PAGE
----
Structural Photonics Examined Using Ultrafast and Magneto-Optical Spectroscopy

Kenneth L. Knappenberger, Jr. 

Florida State University, Tallahassee, FL USA

10:55 AM
to 11:30 AM
Physical Chemistry

Monolayer-protected clusters (MPCs) are an emerging class of photonic materials that can be synthesized and isolated with atomic precision. Control over MPC composition results, in part, from electron filling of Superatom orbitals,  yielding colloidal metal nanoparticles of specific magic sizes. These synthetic advances overcome many limitations of inherently heterogeneous colloidal metal nanoparticle syntheses. Recently, post-synthetic electrochemical methods for manipulating the oxidation state of stable MPCs have been demonstrated. Here, femtosecond time-resolved and magneto-optical spectroscopy studies of a family of MPCs in the 1-2 nm size range will be presented. These results show that the optical, electronic and magnetic properties of MPCs are extremely sensitive to the electronic configuration of Superatom orbitals. For example, the magnetic properties of Au25(SR)18, where SR represents an alkanethiol, can be switched reversibly by oxidative opening of the eight-electron Superatom P orbital. Collective interactions between assembled MPCs also exhibit spin-dependent magnetic phenomena not present in the isolated building blocks. Magnetic Circular Dichroism and time-dependent spectroscopy on dimerized 20-atom MPCs reveal inter-particle spin-dependent dynamics not observed for the monomer. Importantly, these results indicate that the magnetic properties of gold MPCs result from the electronic configuration of metal-based Superatom orbitals

The Quartic Force Field for More Than Just Highly-Accurate Predictions of Rovibrational Spectral Features

Ryan C. Fortenberry

Department of Chemistry & Biochemistry, Georgia Southern University, Statesboro, GA 30460

11:05 AM
to 11:30 AM
Computational Chemistry

The quartic force field (QFF) is a minimal potential energy surface that defines the potential portion of the internuclear Hamiltonian as a fourth-order Taylor series expansion. By utilizing a composite approach based on the CCSD(T) method with complete basis set extrapolation, core correlation, and scalar relativistic considerations, exceptional accuracies can be achieved. Vibrational frequencies comparing to as good as 1 cm-1 can be produced and rotational constants within a few dozen MHz are also possible. Furthermore, combinations of QFFs for different electronic states, charges, or reaction minima can produce exceptionally accurate electronic spectra, photoionization energies, and reaction schema. Recent successes will be discussed including the photoelectron spectrum of CP- and C2P-, energetics for the formation/destruction of the ArHAr+ proton-bound complex, and the rotational constants of HPSi. Furthermore, predictions for such species related to as-of-yet unobserved properties will also reported.

Gold Redox Catalysis with Diazonium Salts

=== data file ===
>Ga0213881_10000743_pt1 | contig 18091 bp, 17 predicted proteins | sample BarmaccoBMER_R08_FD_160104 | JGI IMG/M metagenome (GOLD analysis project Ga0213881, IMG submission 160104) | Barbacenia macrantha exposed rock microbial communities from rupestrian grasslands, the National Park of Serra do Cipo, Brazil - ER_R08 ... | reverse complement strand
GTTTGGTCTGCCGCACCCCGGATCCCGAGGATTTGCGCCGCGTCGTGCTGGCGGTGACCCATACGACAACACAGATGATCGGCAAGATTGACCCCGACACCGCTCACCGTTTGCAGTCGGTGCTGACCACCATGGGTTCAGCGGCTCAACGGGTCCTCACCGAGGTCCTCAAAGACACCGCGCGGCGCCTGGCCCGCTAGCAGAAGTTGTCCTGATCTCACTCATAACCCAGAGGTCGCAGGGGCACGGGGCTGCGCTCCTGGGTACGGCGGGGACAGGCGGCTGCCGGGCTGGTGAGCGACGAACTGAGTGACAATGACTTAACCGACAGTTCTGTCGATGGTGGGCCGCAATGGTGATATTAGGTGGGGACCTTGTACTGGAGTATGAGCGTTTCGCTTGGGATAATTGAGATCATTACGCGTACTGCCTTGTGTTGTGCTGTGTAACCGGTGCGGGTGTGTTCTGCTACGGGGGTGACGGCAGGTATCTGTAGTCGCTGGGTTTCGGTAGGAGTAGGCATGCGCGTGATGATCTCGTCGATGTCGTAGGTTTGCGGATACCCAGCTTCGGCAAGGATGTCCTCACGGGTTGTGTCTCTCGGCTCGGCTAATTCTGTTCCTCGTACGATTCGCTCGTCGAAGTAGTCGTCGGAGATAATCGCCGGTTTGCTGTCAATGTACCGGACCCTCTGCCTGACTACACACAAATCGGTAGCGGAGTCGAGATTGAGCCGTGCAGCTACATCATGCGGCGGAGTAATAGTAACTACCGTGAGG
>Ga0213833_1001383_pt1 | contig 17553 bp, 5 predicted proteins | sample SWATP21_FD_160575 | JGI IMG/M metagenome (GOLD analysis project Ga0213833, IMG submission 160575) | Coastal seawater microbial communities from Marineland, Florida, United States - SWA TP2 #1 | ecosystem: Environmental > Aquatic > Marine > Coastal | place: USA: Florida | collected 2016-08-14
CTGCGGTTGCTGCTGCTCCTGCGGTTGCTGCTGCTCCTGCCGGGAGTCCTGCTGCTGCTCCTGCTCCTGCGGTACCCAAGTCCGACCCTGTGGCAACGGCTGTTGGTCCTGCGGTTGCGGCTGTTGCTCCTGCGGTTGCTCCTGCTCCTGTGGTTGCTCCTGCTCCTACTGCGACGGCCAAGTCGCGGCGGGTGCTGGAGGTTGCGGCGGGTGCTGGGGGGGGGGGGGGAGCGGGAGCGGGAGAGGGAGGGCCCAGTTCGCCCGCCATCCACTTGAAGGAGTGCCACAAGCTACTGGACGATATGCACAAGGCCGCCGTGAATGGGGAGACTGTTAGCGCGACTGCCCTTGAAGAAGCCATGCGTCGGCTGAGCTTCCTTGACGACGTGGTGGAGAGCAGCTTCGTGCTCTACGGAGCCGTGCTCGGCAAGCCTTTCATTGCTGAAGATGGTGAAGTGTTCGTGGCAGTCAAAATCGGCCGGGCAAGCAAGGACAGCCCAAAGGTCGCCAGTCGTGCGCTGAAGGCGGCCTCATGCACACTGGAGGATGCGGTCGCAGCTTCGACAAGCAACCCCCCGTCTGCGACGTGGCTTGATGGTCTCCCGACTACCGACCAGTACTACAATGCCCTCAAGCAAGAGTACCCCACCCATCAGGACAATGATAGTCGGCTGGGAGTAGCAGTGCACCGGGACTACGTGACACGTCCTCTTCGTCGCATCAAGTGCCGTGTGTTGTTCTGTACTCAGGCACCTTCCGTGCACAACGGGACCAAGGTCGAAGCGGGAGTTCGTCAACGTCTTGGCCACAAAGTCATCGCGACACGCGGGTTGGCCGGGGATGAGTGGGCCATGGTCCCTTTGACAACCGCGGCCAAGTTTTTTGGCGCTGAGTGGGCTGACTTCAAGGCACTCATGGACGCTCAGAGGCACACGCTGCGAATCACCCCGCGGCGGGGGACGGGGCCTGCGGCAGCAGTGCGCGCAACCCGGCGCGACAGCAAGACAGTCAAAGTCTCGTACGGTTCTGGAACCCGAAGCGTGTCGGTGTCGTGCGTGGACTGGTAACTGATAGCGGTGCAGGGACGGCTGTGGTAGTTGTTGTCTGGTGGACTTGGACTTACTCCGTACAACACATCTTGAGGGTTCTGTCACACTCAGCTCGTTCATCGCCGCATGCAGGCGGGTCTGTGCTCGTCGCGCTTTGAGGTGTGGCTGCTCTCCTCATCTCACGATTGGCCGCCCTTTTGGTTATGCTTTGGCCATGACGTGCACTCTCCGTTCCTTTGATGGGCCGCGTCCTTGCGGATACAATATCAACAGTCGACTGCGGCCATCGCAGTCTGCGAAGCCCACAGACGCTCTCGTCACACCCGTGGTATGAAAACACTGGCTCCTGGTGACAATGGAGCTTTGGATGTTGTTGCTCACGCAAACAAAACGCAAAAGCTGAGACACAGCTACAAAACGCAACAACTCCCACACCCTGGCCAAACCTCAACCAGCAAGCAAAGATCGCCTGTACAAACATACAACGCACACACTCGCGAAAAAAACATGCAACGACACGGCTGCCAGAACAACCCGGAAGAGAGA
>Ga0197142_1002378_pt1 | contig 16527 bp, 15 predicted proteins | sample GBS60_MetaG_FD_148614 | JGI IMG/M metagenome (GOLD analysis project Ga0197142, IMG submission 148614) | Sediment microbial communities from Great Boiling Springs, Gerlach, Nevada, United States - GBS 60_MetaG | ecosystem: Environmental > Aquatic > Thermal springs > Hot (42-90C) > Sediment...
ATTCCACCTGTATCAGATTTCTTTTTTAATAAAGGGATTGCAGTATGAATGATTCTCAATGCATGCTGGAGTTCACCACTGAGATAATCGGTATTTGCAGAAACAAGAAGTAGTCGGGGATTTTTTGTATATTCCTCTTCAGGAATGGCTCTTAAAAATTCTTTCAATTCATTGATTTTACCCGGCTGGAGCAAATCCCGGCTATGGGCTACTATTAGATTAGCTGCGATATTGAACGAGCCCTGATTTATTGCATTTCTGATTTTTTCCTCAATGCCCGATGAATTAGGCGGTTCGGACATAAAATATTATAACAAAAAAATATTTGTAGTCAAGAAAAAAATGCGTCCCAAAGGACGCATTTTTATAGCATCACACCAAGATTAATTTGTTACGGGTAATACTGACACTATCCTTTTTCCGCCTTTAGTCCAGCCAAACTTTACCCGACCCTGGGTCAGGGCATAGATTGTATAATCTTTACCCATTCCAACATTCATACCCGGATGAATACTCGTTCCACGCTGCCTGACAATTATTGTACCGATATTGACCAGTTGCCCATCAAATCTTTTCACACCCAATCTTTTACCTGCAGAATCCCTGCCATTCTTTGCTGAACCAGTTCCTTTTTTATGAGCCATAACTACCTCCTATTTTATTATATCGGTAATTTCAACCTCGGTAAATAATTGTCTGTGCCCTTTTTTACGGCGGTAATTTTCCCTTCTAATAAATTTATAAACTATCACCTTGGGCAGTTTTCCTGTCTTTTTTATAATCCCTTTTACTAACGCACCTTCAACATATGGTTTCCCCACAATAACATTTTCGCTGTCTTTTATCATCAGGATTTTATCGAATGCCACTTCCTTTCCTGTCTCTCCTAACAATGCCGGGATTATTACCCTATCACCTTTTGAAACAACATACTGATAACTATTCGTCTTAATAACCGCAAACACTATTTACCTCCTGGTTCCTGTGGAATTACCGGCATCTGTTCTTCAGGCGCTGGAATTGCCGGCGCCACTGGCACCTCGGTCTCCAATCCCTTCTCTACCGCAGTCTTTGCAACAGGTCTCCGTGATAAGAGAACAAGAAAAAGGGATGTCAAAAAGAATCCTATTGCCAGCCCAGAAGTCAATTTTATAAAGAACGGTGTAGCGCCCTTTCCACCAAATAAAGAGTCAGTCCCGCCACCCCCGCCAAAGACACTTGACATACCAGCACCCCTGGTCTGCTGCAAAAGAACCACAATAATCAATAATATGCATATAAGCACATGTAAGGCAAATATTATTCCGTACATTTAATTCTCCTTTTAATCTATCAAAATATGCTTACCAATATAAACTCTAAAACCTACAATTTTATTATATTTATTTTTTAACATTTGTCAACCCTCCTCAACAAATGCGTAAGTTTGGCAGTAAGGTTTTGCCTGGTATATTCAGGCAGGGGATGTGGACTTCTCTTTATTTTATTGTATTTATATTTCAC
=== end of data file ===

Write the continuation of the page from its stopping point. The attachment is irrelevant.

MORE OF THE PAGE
Xiaodong Shi

Department of Chemistry, University of South Florida, Tampa, FL 33620, USA

11:05 AM
to 11:30 AM
Organic Chemistry

Gold redox catalysis has received far less attention compared to the well established regime of carbophilic Au(I) Lewis acid catalysis. This can be attributed to the high oxidation potential between Au(I) and Au(III), which creates a reliance on strong oxidants such as selectfluor or hypervalent iodine.

The discovery of photo-assisted diazonium activation toward gold(I) oxidation greatly extended the scope of gold redox catalysis by avoiding the use of a strong oxidant. Some practical issues that limit the application of this new type of chemistry are the relative low efficiency (long reaction time and low conversion) and the strict reaction condition control that is necessary (degassing and inert reaction environment). Herein, an alternative photo-free condition has been developed through base induced diazonium activation.

We have reported a Gold-catalyzed cross-coupling strategy using aryldiazonium salts as the oxidant. By forming an alkynyl or aryl gold complex in situ, oxidation of AuI to AuIII with diazonium salt, sp2-sp2 and sp-sp2 cross coupling was achieved. By using this strategy, Gold-catalyzed C-heteroatom (C–X) coupling reactions are also evaluated. By accelerating the reaction rate to outcompete C–C homo-coupling or diazonium dediazoniation, gold-catalyzed Sandmeyer reactions were achieved with different nucleophiles, forming C–Br, C–S and C–P bonds in high yields and selectivity.

In combination with Na2CO3 and diazonium salts, a Au(III) intermediate could be generated. The efficient activation of various substrates including alkyne, alkene, allene and cyclopropanol wcould then be achieved. A rapid Au(III) reductive elimination allows access to C-C coupling products in good to excellent yields. Challenging substrates such as cyclopropanol and electron rich/neutral allenes, which could not be activated under the photo condition (<5% yield), could be activated to subsequently yield the desired coupling products in good to excellent yield.